By Buddy Blouin
The Killeen-Temple area is not the most attention-grabbing urban area in the state of Texas. But the area has a wonderful community filled with many different industries, including thriving hospitality and medical fields that draw people in due to the low cost of living. This Central Texas community is also most known for its proximity to Fort Hood, a U.S. Army post known for training and deploying heavy armored divisions. It may have earned the nickname “The Great Place” because of the quality of life it affords its Soldiers and their families, but not everyone receives the same treatment. There has been a string of Fort Hood murders that have plagued the base for years. Some point to an overall toxic culture at the institution, as well as throughout the Army itself, while others point to a range of conspiracies. Either way, tragically, there are still more questions than answers surrounding the circumstances of the deaths and disappearances of those who were serving during their untimely demise.

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How Many Murders at Fort Hood Have There Been?

That’s a great question. When you look inside the rash of unexplained deaths at Fort Hood, you start to see that there are a lot of questions to be asked about untimely deaths in 2020 alone. Even taking the 11 suicides out, you’re still left with at least five murders and several unsolved cases, with many looking for a Fort Hood murderer. Over the last several decades, Fort Hood has been known for its development of Soldiers and its role in military campaigns throughout the Middle East. Yet, a variety of non-combat deaths, almost 160 since 2016 alone, have taken away from the post’s image. Most notably, the outrage felt throughout various communities surrounding the gruesome murder of Vanessa Guillén.

Culture Concerns and Mysterious Murders at Fort Hood

Any time people go missing or are killed under inconsistent circumstances, there are going to be a number of theories that pop up. People want answers, and when they aren’t provided, it’s natural to seek them out through other means. There are also opportunists looking to spread disinformation for a laugh or out of boredom. But while there are still many questions to be answered, a pattern of violence seems to follow Fort Hood. Staff Sergeant Devin Schuette was found dead in his truck and ruled a suicide, despite many disturbing facts surrounding his death. His truck had been fitted with a hose connected to the exhaust pipe, bringing fumes to the cabin. However, Schuette’s blood was found on various parts of the murder scene, and Schuette was also found with nine stab wounds on his body. Private Dakota Lee Stump was found dead a few miles from the barracks and was said to have crashed his vehicle while under the influence going over 80 miles per hour. Despite this report, nobody heard the crash, and Stump’s body was found mostly intact, only missing his hyoid bone. Toxicology reports would later come out as inconclusive. The unfortunate truth is that this is just the tip of the iceberg, with many other suicides and murders at Fort Hood in the hearts and minds of families from all over. It feels as if leadership failed not only the victims but also communities at large. Because of this, the culture of the base has come under heavy scrutiny that is forcing a change in leadership, hopefully for a brighter future.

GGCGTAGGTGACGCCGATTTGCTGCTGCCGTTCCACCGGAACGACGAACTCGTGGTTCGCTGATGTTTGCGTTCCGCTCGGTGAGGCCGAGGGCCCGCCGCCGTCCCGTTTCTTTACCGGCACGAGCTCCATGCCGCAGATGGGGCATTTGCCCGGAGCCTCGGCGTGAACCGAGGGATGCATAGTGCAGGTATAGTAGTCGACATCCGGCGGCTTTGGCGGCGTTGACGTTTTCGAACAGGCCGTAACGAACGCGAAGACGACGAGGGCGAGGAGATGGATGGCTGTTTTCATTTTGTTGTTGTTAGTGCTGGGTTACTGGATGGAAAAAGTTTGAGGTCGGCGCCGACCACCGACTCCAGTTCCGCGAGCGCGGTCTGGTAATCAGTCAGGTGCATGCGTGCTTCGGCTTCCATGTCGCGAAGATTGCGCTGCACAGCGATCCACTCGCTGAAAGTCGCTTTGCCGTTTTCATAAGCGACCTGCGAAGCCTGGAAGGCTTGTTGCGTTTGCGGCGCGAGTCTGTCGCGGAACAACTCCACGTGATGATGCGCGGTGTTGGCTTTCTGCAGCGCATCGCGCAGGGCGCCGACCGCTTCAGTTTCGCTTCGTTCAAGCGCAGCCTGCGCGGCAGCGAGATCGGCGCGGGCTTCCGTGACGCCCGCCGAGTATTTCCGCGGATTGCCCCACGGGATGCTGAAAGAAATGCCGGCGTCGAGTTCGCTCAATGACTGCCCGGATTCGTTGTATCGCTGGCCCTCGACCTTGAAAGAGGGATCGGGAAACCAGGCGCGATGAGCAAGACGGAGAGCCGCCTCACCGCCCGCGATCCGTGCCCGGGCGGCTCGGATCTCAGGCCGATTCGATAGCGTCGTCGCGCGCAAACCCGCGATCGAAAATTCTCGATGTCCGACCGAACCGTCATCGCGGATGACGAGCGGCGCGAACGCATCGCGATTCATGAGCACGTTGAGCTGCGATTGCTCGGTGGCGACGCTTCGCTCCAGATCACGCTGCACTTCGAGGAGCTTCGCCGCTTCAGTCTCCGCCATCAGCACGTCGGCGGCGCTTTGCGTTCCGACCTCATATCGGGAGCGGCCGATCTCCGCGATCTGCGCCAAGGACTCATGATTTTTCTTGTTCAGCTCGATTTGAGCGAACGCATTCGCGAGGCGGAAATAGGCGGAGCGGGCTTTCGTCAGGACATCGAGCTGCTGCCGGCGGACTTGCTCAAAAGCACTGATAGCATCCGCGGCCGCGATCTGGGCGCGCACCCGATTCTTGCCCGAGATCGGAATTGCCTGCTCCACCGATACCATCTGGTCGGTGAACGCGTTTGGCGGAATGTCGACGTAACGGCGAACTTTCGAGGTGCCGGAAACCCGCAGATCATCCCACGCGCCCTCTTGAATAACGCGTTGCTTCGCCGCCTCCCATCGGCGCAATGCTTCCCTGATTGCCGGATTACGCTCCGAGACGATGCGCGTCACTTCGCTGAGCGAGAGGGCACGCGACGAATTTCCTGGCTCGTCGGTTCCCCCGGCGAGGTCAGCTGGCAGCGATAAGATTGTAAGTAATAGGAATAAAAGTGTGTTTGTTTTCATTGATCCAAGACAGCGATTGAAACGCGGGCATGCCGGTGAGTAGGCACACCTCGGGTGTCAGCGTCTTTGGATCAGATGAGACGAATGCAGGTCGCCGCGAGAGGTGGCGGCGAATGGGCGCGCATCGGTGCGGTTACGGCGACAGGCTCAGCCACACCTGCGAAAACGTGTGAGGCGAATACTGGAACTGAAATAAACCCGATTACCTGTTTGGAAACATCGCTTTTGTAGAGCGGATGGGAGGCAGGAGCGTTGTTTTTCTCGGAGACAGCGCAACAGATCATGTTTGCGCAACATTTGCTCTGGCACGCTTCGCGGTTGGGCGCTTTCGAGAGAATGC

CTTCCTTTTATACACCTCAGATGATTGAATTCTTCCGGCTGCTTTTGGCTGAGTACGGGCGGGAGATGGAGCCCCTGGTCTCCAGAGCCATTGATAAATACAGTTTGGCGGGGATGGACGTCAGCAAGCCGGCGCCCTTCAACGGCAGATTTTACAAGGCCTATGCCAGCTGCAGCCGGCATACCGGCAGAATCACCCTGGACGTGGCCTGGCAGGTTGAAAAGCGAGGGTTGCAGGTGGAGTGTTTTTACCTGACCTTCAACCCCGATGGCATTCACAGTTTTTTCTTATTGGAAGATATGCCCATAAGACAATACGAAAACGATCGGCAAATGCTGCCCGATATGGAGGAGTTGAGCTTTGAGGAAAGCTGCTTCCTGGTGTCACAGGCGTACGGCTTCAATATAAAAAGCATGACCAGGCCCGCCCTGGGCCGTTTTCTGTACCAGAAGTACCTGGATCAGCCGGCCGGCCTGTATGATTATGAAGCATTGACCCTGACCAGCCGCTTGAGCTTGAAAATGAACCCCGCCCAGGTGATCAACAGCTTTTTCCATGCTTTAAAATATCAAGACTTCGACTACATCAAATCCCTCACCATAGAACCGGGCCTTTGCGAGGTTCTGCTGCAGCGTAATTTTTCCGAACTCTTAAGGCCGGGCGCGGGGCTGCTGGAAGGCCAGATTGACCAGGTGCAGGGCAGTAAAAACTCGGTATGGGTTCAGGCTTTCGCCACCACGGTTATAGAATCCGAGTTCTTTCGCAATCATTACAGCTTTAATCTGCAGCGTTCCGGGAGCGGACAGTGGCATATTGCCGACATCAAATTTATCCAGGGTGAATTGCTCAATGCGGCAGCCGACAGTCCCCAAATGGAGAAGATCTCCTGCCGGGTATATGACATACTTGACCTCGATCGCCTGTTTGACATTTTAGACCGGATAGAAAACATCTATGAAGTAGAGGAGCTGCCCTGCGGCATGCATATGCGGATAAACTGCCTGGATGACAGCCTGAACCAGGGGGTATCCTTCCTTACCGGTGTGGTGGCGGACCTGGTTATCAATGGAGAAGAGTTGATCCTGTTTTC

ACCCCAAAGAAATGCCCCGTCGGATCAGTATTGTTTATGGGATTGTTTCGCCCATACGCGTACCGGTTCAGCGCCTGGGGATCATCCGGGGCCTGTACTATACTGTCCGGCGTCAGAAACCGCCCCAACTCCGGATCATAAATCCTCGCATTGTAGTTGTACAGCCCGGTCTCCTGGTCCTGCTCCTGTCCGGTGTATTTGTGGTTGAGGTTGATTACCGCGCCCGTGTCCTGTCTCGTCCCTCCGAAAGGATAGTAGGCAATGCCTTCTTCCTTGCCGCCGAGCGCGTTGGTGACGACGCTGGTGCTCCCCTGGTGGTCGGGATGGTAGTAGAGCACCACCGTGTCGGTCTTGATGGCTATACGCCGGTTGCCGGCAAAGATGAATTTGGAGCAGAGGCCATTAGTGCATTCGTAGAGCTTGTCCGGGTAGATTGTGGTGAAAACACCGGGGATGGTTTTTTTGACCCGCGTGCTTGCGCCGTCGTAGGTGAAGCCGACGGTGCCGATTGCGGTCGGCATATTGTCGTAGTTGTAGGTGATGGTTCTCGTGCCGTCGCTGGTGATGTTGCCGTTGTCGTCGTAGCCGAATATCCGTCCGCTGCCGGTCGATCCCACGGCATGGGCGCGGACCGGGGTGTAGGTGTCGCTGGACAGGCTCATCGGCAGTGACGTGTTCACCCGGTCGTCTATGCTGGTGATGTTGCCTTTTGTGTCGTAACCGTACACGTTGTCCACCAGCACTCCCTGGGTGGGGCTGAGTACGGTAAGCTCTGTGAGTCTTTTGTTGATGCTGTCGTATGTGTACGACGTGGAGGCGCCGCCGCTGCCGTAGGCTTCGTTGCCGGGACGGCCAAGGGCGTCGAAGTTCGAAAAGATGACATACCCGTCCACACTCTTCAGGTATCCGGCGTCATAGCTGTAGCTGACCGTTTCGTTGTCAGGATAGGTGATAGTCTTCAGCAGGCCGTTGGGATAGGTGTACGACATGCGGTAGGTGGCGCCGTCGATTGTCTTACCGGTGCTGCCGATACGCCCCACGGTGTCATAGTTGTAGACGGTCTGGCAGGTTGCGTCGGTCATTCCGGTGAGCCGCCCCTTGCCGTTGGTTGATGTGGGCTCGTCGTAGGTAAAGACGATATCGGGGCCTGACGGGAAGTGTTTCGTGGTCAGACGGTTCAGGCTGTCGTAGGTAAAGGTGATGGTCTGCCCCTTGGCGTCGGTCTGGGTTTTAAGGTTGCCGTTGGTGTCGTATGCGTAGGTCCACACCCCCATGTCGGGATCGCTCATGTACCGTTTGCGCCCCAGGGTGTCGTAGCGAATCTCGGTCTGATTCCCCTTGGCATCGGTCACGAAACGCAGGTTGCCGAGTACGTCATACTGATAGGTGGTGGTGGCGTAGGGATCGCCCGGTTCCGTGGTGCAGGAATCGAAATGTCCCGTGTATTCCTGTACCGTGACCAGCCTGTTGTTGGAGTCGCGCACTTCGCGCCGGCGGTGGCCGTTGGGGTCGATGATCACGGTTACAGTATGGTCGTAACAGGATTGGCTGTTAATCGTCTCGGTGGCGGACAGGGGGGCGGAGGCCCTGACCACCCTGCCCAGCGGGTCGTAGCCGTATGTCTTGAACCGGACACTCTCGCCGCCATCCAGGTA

Vanessa Guillén and Calls for Change

Many people wanted change and warned of a toxic culture at Fort Hood, but the death of Vanessa Guillén would inspire change that is still ongoing. Of course, everyone is innocent until proven guilty in a court of law. With that said, it’s widely suspected that Aaron David Robinson killed Guillén and received help from Cecily Aguilar through the tampering of evidence. Guillén’s death would lead to institutional changes, including fourteen U.S. Army leaders getting fired or suspended at Fort Hood and a review of policies and procedures. Various sexual harassment claims had been made over the years, including twice by Guillén before her death. The family of Guillén also believes, based on another account of hearing two gunshots, that Robinson did not, in fact, commit suicide but was killed by the Army as part of a coverup that would showcase the patterns seen by ignoring sexual harassment complaints. The President's executive order that sexual harassment will be a specific offense under the UCMJ is a step in the right direction, but many questions remain. Change is good because leadership should be held accountable, but the Fort Hood murders can never be undone, and there are still many questions surrounding a variety of cases. The hope is that the present and future of the military base are better than the ominous circumstances that have marred its reputation over the last several years.

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